Here’s a new posting on the website of the Interpreter Foundation:
And here are two new short pieces from the Interpreter Foundation’s own Jeff Lindsay:
I’ve been neglecting my Latter-day Saint Scholars Testify (formerly Mormon Scholars Testify) website. Unexpectedly, though, a new submission came in just the other day from my former BYU department chairman. I had requested it quite some time back, and was surprised and pleased to see it:
My thanks to Tanya Spackman for her help in getting the entry up
Yesterday, as on virtually all other days, I saw a few anonymous online attacks against me. One of them declared me a “monster.” (All too true, say I!) Today one of them says that I’m a narcissist. And, of course, that accusation may well be true, as well. (Who am I to judge?) It also pronounces me a sociopath. Which, I expect, is also very likely true. Further, it declares, I practice priestcraft, profiting financially from the Restoration while knowing full well that its claims are false. Here, however, I want to quibble. In fact, I don’t know that the claims of the Restoration are false, probably because I’m simply too stupid. But I’m really puzzled by the charge of “priestcraft.” Where’s my check?
Robert Starling shared a couple of film ideas with me today and, with his permission, I’m sharing one of them further here. I would love to see something come of it:
The Christopher Hitchens Memorial “How Religion Poisons Everything” File© runneth over continually. Here are a few recent items that should send a thrill of horror through the hearts of decent readers:
It’s helpful to contrast the horrors sampled above with the current record of the People’s Republic of China, which is an officially atheistic state. Since 1949, China has been governed by the Communist Party of China, which, consistent with the Marxist-Leninist ideology that it espouses, is explicitly atheistic, prohibiting party members from practicing religion while in office.
Here, for example, is a statement (which I cite from Wikipedia), from Sa’eda Buang and Phyllis Ghim-Lian Chew, eds., Muslim Education in the 21st Century: Asian Perspectives. (Routledge. 2014):
Subsequently, a new China was founded on the basis of Communist ideology, i.e. atheism. Within the framework of this ideology, religion was treated as a ‘contorted’ world-view and people believed that religion would necessarily disappear at the end, along with the development of human society. A series of anti-religious campaigns was implemented by the Chinese Communist Party from the early 1950s to the late 1970s. As a result, in nearly 30 years between the beginning of the 1950s and the end of the 1970s, mosques (as well as churches and Chinese temples) were shut down and Imams involved in forced ‘re-education’.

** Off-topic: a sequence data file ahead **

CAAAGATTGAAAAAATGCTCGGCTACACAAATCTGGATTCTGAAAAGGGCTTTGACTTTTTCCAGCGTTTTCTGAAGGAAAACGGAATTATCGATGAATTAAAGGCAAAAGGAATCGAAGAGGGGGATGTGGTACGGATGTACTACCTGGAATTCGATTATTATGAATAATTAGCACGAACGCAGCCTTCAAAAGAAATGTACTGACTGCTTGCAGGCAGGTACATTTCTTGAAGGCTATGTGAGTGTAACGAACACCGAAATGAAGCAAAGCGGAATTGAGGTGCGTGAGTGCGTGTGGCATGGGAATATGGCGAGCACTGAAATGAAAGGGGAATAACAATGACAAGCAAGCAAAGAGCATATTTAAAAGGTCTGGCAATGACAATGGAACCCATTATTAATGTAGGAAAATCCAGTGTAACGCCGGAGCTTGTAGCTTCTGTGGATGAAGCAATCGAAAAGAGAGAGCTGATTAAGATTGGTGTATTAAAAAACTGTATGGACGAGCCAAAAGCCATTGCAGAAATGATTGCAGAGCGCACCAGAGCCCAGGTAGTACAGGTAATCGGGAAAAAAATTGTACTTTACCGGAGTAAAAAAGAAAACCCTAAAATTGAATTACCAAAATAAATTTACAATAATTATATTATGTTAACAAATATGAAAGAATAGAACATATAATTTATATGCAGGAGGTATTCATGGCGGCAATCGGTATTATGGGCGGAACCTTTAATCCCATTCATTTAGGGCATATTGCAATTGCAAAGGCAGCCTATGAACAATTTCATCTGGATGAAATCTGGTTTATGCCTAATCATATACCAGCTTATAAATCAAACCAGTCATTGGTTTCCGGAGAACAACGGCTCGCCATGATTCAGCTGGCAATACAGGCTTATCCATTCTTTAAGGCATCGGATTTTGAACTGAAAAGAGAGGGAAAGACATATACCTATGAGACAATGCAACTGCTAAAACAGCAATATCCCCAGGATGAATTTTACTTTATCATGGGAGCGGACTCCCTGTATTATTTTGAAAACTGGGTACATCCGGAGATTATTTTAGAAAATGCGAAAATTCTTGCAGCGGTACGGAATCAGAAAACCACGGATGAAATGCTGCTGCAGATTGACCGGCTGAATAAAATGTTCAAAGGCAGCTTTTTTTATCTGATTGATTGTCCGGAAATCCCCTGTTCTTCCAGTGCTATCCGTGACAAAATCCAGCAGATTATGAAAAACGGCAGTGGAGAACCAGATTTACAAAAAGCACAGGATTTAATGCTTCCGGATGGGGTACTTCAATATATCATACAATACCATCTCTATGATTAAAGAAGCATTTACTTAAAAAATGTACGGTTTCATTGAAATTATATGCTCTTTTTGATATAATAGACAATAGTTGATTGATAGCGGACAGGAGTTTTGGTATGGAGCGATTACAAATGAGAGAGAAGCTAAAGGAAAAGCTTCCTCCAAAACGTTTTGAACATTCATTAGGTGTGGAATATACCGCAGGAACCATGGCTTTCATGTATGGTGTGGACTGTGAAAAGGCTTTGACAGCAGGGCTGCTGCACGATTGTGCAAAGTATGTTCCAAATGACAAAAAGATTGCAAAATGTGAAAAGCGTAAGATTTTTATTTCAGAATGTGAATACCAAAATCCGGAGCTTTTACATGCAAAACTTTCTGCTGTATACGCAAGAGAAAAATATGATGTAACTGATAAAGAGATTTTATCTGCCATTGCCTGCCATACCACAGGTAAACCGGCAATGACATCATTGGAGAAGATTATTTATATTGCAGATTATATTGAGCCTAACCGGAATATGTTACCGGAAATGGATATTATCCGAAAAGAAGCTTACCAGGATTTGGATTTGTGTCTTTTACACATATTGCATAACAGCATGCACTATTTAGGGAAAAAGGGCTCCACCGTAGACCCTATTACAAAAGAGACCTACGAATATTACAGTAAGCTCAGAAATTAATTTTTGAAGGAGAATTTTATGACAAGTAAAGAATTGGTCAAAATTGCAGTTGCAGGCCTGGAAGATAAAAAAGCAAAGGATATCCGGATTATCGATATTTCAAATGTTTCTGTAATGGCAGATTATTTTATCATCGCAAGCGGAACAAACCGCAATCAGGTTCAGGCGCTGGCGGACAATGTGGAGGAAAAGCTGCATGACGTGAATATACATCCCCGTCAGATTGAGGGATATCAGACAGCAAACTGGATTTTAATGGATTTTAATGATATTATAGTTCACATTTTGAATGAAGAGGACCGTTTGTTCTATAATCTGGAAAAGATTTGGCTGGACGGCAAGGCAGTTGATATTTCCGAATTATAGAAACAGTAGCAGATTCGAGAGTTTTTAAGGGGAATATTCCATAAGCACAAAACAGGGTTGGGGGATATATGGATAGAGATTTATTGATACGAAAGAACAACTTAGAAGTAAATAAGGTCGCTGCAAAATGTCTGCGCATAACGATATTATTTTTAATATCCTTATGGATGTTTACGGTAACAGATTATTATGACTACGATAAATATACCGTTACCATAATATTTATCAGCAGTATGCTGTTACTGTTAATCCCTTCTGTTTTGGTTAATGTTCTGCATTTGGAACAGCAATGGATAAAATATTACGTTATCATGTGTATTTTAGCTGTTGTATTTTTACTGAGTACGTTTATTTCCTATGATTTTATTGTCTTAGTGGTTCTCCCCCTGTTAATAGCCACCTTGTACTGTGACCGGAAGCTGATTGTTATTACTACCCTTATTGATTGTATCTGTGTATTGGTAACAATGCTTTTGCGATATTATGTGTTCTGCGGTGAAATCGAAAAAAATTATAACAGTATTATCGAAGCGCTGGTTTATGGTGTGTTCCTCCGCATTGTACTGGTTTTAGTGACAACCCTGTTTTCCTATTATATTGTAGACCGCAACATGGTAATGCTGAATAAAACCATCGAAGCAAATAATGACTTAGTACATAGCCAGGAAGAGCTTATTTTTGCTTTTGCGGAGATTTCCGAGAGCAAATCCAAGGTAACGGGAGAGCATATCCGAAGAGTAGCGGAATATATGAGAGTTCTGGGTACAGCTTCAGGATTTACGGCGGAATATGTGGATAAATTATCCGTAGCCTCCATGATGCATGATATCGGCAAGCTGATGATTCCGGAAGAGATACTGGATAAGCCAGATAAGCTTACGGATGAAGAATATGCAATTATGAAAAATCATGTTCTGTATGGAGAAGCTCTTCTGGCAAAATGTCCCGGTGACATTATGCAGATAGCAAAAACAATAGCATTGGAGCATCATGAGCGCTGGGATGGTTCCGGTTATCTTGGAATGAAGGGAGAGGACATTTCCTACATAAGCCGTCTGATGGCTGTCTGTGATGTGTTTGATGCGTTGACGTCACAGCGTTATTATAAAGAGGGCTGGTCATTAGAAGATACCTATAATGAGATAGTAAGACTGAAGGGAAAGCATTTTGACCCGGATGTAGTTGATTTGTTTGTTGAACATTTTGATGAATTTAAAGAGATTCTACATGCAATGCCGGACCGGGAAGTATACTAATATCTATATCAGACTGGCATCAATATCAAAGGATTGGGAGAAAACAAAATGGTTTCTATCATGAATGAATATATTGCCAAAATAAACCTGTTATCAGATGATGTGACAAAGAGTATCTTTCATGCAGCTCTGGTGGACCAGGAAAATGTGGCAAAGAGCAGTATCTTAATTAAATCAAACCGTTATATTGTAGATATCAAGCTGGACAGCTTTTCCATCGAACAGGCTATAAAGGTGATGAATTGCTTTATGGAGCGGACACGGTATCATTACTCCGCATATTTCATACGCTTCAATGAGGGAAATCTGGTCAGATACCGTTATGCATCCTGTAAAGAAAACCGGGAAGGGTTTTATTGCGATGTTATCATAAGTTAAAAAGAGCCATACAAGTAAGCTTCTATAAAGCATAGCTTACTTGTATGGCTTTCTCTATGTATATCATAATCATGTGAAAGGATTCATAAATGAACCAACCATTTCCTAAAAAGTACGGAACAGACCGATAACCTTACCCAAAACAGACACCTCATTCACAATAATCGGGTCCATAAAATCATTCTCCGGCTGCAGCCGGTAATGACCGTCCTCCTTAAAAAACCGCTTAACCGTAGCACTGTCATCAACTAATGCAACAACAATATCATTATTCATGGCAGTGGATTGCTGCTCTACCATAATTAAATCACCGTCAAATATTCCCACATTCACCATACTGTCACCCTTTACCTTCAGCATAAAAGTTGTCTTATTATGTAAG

Here are some links that I’ve been unsystematically gathering over the past year or two on the current plight of the Muslim Uyghurs and other religious groups under Communist Chinese rule.
Jewish News: “Jewish leaders call for action on China’s ‘intolerable’ treatment of Uyghurs: Munich-based WUC president Isa Dolkun met representatives of Jewish groups in event hosted by Board of Deputies”
New York Times: “Her Uighur Parents Were Model Chinese Citizens. It Didn’t Matter. When Zulhumar Isaac’s parents disappeared amid a wave of detentions of ethnic minorities, she had to play a perilous game with the state to get them back.”
ABC [Australian Broadcasting Corporation] News: “‘Deeply disturbing’ footage surfaces of blindfolded Uyghurs at train station in Xinjiang”
Religion News Service: “On July 5, Uighurs remember 2009 violence that set Chinese crackdown in motion: The uprising of July 5, 2009, and ensuing ethnic violence charted the way forward for China’s mass suppression of Uighurs over a decade later.”
Real Clear Religion: “America Must Condemn China’s Abuse of Muslim Minority”
National Review: “The Latest Research on Beijing’s Concentration-Camp Lies”
Varsity: “I am an Uighur who faced China’s concentration camps. This is my story. In the first installment of our new series shedding light on current humanitarian crises, Victor Jack sits with Ӧmir Bekali, an Uighur Muslim who recounts his imprisonment, torture and indoctrination at the hands of the Chinese state”
National Review: “Shame on Sarah Jeong for Belittling the Uyghur Genocide”
National Review: “Apple Spent $90,000 Lobbying Lawmakers on Uyghur Forced Labor Bill”
The Guardian: “As chief rabbi, I can no longer remain silent about the plight of the Uighurs: An unfathomable mass atrocity is being perpetrated in China. The responsibility for doing something lies with all of us”
National Review: “Christians in Hong Kong, under the Thumb of the Chinese Communist Party: The restrictions under which they may practice their faith increasingly resemble those of their coreligionists living in the mainland.”
The Daily Signal: “How the Chinese Communist Party Robs Children of Their Religious Faith”
I hope that you’ll take the time to look at one or two or a few of them. We shudder with righteous disbelief at the inaction of earlier generations in the face of the Nazis’ “Final Solution to the Jewish Problem,” confident that, had we but been alive in those days, things would have turned out differently. But would they?